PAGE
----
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Smart Grid Vision Meets Distribution Utility Reality

Issue 2 and Volume 85.

by David Moore and Don McDonnell

The term “smart grid” is hyperbole that seems to imply a future when the grid runs itself absent human intervention. While this is clearly not the case, there is a hard reality emerging: The smart grid concept in many ways suggests that utility companies, executives, regulators and elected officials at all levels of government will indeed face a brutal “pass/fail” future with regard to electric service, a driving force of the U.S. world-leading economy.

Intelligent distribution systems are an inevitable reality for utilities as they replace aging infrastructure, deal with capacity constraints and strive to meet the demands of an increasingly sophisticated end-use customer. The benefits of a real-time, single-platform smart distribution network are clear.

The smart grid will be automated to support self-healing technologies and to respond to disturbances in the transmission system to prevent outages. Sensitive and specialized loads will be provided with improved power quality. New operating challenges will be confronted as distributed generators transform the network into micro-grid operations.

Utilities must have a “no regrets” approach to investment in smart grid systems.The business case must take into account the cost-effectiveness, operational improvements and return on investment of specific initiatives and must consider community-wide benefits. A proactive incremental implementation of smart distribution systems can have a dramatic impact on system improvements and customer satisfaction. A proactive review of smart grid strategy is vital: the utility leadership landscape will reward those who move early.

Distribution Business Case for the Smart Grid

Distribution utilities are under significant pressure to meet new electric energy needs. Despite this, investment in smart distribution systems has historically been low as companies struggle with tightened capital budgets and other critical priorities. According to a 2006 UtiliPoint International report, distribution information and communications systems are installed at less than 75 percent of North American electricity substations and distribution automation penetration at the system feeder level is estimated at only 15 percent to 20 percent. Combine this with the fact that nearly 90 percent of all power outages and disturbances originate in the distribution network, and it’s no surprise that industry is now making a strong case that a fundamental investment in an intelligent distribution technology roadmap should be at or near the top of a utility’s priority list.

Undeniably, the industry is coming to the realization that we need a smart grid to complement traditional investments in generation, in order to address supply, demand, efficiency, and environmental impact as mutually critical components of national and utility industry energy strategy. At the distribution level, the utility industry is now in the early stages of deploying many computer-driven automation, modeling, and distribution operation paradigms embodied in smart grid concepts and recently, the National Association of Regulatory Utility Commissioners provided critical support for advanced metering infrastructure, an enabling foundation for the smart grid, at the February 2007 meeting.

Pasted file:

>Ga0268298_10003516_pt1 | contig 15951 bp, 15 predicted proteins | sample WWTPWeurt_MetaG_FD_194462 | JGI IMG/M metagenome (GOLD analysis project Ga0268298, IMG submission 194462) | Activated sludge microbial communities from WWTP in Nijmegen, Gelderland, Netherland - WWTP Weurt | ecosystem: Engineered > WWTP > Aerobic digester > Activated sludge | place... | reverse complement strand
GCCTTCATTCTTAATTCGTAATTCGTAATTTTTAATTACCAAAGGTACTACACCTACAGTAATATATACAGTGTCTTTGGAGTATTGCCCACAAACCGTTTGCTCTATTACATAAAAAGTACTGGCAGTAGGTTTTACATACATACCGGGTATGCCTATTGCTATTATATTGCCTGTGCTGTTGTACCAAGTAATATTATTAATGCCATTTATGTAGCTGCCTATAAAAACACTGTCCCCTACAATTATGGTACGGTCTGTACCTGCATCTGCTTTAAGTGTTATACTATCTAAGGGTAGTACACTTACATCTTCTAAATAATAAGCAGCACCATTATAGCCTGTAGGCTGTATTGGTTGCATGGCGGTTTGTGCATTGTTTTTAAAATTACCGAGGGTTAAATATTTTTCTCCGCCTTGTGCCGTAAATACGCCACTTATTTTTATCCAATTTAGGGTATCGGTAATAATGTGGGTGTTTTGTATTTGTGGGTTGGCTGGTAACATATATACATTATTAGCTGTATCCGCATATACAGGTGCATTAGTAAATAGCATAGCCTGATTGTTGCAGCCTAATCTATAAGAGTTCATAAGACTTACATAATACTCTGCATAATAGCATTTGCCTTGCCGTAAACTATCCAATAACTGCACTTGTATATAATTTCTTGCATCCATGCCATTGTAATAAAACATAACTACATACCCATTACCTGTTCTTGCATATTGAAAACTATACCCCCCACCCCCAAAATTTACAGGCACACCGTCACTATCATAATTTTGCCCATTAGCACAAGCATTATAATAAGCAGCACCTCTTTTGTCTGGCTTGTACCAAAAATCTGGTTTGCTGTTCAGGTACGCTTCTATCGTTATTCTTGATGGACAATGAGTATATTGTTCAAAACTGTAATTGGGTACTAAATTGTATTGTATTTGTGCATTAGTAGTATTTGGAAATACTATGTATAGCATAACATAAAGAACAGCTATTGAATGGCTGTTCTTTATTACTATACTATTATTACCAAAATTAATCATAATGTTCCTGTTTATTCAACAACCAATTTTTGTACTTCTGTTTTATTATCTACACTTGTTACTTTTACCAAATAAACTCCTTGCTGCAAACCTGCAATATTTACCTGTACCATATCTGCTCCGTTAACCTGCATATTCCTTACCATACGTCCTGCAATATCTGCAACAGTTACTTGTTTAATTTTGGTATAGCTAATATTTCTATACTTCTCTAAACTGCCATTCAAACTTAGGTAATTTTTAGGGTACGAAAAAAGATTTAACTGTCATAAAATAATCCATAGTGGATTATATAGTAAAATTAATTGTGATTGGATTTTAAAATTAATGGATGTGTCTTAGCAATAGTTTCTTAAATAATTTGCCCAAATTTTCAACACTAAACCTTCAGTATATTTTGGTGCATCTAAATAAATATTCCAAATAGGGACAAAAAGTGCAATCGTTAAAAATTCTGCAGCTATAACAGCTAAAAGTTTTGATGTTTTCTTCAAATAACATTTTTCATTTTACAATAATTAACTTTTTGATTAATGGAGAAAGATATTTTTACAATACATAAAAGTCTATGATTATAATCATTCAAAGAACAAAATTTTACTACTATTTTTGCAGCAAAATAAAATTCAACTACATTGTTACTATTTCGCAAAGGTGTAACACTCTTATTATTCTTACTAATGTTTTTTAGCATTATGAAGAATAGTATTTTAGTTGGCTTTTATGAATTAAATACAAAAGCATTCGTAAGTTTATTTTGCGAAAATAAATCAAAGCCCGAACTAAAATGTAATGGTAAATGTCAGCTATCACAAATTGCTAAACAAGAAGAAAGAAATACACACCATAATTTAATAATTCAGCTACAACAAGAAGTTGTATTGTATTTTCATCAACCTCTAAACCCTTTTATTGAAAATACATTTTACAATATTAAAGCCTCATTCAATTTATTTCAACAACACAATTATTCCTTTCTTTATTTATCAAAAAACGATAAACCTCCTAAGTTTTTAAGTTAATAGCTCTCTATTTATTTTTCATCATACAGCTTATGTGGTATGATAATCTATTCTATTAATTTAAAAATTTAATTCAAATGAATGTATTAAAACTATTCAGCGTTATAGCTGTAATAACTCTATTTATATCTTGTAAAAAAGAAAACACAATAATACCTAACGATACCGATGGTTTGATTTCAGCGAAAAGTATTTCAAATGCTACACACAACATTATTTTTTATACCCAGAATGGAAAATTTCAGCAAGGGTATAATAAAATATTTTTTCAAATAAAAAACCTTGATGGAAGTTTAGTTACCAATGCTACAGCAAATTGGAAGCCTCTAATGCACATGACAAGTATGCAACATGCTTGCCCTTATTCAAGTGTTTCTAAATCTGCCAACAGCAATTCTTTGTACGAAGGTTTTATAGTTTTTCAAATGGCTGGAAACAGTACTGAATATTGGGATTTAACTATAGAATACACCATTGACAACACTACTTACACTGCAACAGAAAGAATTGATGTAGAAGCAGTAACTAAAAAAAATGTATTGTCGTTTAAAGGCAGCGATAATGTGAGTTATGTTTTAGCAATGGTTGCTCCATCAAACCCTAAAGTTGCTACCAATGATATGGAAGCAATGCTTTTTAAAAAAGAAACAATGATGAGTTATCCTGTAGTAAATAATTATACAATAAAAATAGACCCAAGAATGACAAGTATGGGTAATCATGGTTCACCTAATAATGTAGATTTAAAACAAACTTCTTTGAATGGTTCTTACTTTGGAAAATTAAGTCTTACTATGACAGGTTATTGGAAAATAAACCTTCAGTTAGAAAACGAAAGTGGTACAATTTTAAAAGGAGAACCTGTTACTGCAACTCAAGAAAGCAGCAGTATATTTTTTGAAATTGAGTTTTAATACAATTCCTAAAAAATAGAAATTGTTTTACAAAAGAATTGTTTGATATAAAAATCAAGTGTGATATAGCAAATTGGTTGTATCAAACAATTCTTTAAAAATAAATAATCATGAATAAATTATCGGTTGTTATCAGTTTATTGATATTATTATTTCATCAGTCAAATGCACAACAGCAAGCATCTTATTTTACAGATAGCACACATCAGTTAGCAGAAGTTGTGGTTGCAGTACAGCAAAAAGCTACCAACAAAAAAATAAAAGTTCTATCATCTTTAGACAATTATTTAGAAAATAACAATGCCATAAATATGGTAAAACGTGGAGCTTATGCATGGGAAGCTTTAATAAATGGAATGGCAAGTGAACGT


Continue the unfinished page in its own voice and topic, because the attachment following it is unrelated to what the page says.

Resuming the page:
Clearly, momentum for the smart grid is growing and, despite the recalcitrance of some, it is not a passing fad. At the heart of all of this rapid movement-unusual in the utility world-is the growing realization by many utility executives that, over time, the practical and cost-effective deployment of smart grid strategies will separate longer-term winners and losers. Simply stated, utility leaders are starting to see the smart grid as smart money.

An October 2006 study by The Energy Policy Initiative Center in San Diego outlines a scenario of smart grid implementation on the San Diego electric grid. The study shows that an initial $490 million investment would generate $1.4 billion in utility system benefits and nearly $1.4 billion in societal benefits over 20 years. It is evident that smart grid investments will pay handsome dividends to utilities, shareholders, customers and society at large.

The smart grid also serves an important role in facilitating energy efficiency programs and distributed/renewable energy integration, key trends that will help ensure improved environmental outcomes in the future. Smart grid studies are underway now as regulators, government, and utilities collectively embrace both the challenges and opportunities.

The essence of the smart grid lies in digital control of the power delivery network and two-way communication with customers and market participants. This intelligent infrastructure will allow for a multitude of energy services, markets, integrated distributed energy resources, and control programs. The smart grid is the essential backbone of the utility of the future.

Authors

David Moore is president of Advanced Control Systems Inc., a global provider of distribution management systems, supervisory control and data acquisition (SCADA) systems, and substation and distribution automation solutions for the electric power industry. Don McDonnell is managing director of The McDonnell Group Inc., providing strategy, business development, and marketing communications services to energy technology companies. Contact David at [email protected] and Don at [email protected]